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"Safe" water depth to drive thru with SII?

jawsplace

Farmall Cub
What water depth can a Scout II drive through (slow and cautiously - not trying to make a spectacular splash) without killing the engine? I'm talking about a stock SII, stock suspension height, stock tires. I guess the real determining factor is how high water can get on the engine. Bottom of the fan blades?
 

Fred Demmon

Y-Block King
Keep the RPM's up and keep the water out of the intake and Dist. and you will be fine(this applies to most any engine)

Heavy rain today got you worried?
 

jawsplace

Farmall Cub
Yeah the flooding over the past couple weeks had me wondering - especially when other cars are stopped dead in their tracks in 6" of water. I haven't been venturing out with my SII in this recent weather anyway (because I'm completing my restoration/preservation and staying out of the rain) but I'm looking forward to getting out there soon.
 

76 xlc

Banned
Safe for you or safe for your Scout's components? Moving or still waters?

Stock axle vents can let in water at hub depth.
 

Thomas

Dreams of Cub Cadets
... Stock axle vents can let in water at hub depth...
---As stated, prep repels H2O doom.

---You can pop the vent cap off by prying with a 7/16" open end wrench or by using needle nosed pliers like a pickel fork. After doing so, you can do two things

-Run hose down the frame of the truck from a high point in the engine compartment and under the hood you tie them into the bottom of a steel box with bulkhead fittings for fuel line and such. Install a vent at the top of the box. Manual Transmission, Transfer Case and Axles all have vents.

-Use coiled air line and clamp one end to the axle vents and on the other end, install a plastic fuel filter like that for lawn mowers. Wrap the coiled tubing around the axle until you are going to tread water... and then undo the air line's temporary mount and hook the filtered end to the gutter on the Traveltop or something. The M/T and T/C you can set up like described at first, with a box and bulkhead fittings.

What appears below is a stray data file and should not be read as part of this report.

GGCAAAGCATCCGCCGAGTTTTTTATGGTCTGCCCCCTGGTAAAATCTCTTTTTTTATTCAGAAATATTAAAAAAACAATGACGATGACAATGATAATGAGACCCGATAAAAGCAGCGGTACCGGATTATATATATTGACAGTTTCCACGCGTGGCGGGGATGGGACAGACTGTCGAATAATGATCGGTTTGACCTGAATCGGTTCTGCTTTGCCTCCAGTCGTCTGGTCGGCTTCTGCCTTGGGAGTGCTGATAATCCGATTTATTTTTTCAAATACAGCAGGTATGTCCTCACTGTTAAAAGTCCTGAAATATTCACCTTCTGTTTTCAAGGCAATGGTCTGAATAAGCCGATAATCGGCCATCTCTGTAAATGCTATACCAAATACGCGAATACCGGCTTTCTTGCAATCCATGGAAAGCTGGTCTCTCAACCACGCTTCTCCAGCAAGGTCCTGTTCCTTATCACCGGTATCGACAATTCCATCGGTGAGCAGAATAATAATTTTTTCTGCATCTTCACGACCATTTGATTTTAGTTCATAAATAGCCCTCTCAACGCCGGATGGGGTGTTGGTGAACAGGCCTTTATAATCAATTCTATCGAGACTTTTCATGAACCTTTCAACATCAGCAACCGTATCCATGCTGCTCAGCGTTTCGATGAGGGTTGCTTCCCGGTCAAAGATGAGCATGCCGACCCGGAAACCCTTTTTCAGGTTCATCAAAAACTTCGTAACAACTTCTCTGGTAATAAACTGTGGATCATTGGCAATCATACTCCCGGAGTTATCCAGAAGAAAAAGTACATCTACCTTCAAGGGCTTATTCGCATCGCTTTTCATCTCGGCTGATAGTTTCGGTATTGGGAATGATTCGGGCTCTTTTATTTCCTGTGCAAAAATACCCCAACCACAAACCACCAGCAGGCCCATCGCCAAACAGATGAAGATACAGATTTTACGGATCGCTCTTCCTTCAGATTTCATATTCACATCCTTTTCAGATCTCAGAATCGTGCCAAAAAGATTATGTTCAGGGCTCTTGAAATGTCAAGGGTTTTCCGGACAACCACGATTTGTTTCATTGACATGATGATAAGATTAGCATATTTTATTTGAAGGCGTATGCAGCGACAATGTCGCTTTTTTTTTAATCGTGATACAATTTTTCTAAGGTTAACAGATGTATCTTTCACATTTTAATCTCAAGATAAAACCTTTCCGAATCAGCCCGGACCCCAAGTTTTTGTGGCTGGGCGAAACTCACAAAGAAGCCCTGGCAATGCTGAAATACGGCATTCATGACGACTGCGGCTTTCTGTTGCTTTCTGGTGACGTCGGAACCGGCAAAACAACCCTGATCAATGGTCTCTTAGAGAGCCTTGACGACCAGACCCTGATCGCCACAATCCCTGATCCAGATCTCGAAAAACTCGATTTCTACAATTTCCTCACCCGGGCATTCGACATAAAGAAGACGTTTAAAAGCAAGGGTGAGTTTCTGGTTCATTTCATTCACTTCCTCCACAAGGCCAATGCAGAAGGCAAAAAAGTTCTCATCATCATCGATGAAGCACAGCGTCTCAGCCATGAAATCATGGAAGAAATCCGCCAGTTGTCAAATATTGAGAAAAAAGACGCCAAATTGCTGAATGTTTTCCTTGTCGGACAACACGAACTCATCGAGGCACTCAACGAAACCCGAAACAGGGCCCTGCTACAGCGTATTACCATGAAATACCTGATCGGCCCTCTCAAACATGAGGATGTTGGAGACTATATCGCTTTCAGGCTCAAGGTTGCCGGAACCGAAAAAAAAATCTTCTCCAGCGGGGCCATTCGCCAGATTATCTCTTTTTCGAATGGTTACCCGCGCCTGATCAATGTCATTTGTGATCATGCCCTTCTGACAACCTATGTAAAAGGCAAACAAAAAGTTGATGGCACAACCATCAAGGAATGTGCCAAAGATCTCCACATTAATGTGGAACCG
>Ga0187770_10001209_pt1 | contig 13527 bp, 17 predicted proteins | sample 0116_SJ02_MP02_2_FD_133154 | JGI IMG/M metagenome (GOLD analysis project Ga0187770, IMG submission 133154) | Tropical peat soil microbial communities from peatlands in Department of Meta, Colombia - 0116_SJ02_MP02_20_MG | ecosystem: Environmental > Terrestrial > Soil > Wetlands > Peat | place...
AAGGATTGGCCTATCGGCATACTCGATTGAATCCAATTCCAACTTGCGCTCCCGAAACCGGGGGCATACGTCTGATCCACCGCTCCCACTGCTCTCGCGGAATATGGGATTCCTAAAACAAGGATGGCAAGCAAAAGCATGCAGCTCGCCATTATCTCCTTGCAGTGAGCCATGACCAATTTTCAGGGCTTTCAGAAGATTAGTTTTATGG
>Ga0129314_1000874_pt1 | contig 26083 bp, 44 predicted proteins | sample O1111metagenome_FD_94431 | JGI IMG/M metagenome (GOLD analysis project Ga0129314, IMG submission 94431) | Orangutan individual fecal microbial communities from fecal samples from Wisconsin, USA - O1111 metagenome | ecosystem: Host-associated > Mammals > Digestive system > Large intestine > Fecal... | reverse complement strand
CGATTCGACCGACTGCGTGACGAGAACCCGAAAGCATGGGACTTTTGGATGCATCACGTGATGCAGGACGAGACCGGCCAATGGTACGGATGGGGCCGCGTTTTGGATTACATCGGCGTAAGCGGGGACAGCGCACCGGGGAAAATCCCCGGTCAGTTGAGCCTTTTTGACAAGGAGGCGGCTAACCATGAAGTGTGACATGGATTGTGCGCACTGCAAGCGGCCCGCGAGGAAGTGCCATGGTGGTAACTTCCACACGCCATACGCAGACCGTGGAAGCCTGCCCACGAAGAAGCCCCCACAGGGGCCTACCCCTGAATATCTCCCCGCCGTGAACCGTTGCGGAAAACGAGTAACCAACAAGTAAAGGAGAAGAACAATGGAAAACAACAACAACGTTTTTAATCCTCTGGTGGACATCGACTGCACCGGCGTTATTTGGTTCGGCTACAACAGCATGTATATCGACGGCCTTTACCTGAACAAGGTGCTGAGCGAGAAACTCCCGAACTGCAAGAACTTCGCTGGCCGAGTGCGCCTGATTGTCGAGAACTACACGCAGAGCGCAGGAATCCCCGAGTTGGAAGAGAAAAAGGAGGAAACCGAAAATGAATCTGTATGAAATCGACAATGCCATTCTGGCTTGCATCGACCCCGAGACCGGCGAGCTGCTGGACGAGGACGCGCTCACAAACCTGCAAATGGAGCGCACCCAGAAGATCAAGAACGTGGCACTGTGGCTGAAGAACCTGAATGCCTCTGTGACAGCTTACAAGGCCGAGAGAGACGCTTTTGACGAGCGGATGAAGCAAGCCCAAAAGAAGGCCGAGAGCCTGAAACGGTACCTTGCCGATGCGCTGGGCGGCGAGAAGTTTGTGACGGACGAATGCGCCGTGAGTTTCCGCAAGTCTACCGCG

---A/Ts have a vent, but they are behind the Torque Converter. Unless you rig up an external vent while Torque Converter is out, that is the limit.

---Other than that, a good canvas or tarp wrapped over the hood of the truck and bungied down will make a nice air bubble for keeping the water out of the engine bay (thanks be to Aussies)... for a good while anyway.

---As mentioned, you want to keep the water out of the exhaust just as much as you do the carburetor (previous paragraph), so either steady RPMs around 1200 or stacks will prevent hydrolock.

---Be safe down there boys, and remember if you must go through water, try to take an angled approach, steering slightly toward the supply of water. Current against even the sheer face of a rim will be enough to push the vehicle... and the side of the body of an International is nothing short of sheer. If hard current hits the rocker panels broadside, combined with the rims, you'll undoubtedly be swimmin` with the fishes.

---Hope it soon recedes enough for comfort.
 

Darrell Tuxworth

High Wheeler
A few things to consider.
Measure from the ground to the bottom of your intake. Then measure from the ground to the same distance up your drivers front fender and see what that point is. Use this as a guide.
A clutch drive fan is better. It won't bend into the radiator as the water level rises and will keep fan spray down.
Keeping the RPM's low will slow the fan and thus fan spray at a minimum and if you get any water splash near the air cleaner intake the engine won't have near the airflow to suck it in. Don't lug the engine tho. It takes a considerable amount of power to get through water and you may encounter soft spots under the water that you may need to power through.
A slow and steady pace is much better than flying into it. You can go through water deeper than your hood for short distances at a slow steady pace because the front end creates a bow wave and will keep the water level in the engine bay below actual water levels a bit.
Most important is if you don't know how deep it is don't go in...but if you do...and the engine starts to suck in water shut if off immediately....It is easier to vacuum/dry out the interior from a stuck truck than it is to vacuum/dry out and rebuild the engine after you hydro locked the motor and bent a rod...
Darrell
 

Jay Tabor

Banned
a scout II cant drive thru anywater.
its the driver of the vehicle that drives the vehicle thru water.
ive driven thru standing water and flowing water, over the top of my tires . .30 inches.+

its capable of going thru water 4 or 5 foot deep, if you modify it enough.

snorkels, water tight ignition and gastank. vents high enough. etc . .
 

Carl Wiese

Moderator
Staff member
Moderator
a scout II cant drive thru anywater.
its the driver of the vehicle that drives the vehicle thru water.
ive driven thru standing water and flowing water, over the top of my tires . .30 inches.+

its capable of going thru water 4 or 5 foot deep, if you modify it enough.

snorkels, water tight ignition and gastank. vents high enough. etc . .

You may want to add SCUBA or re-breather to that list.
 
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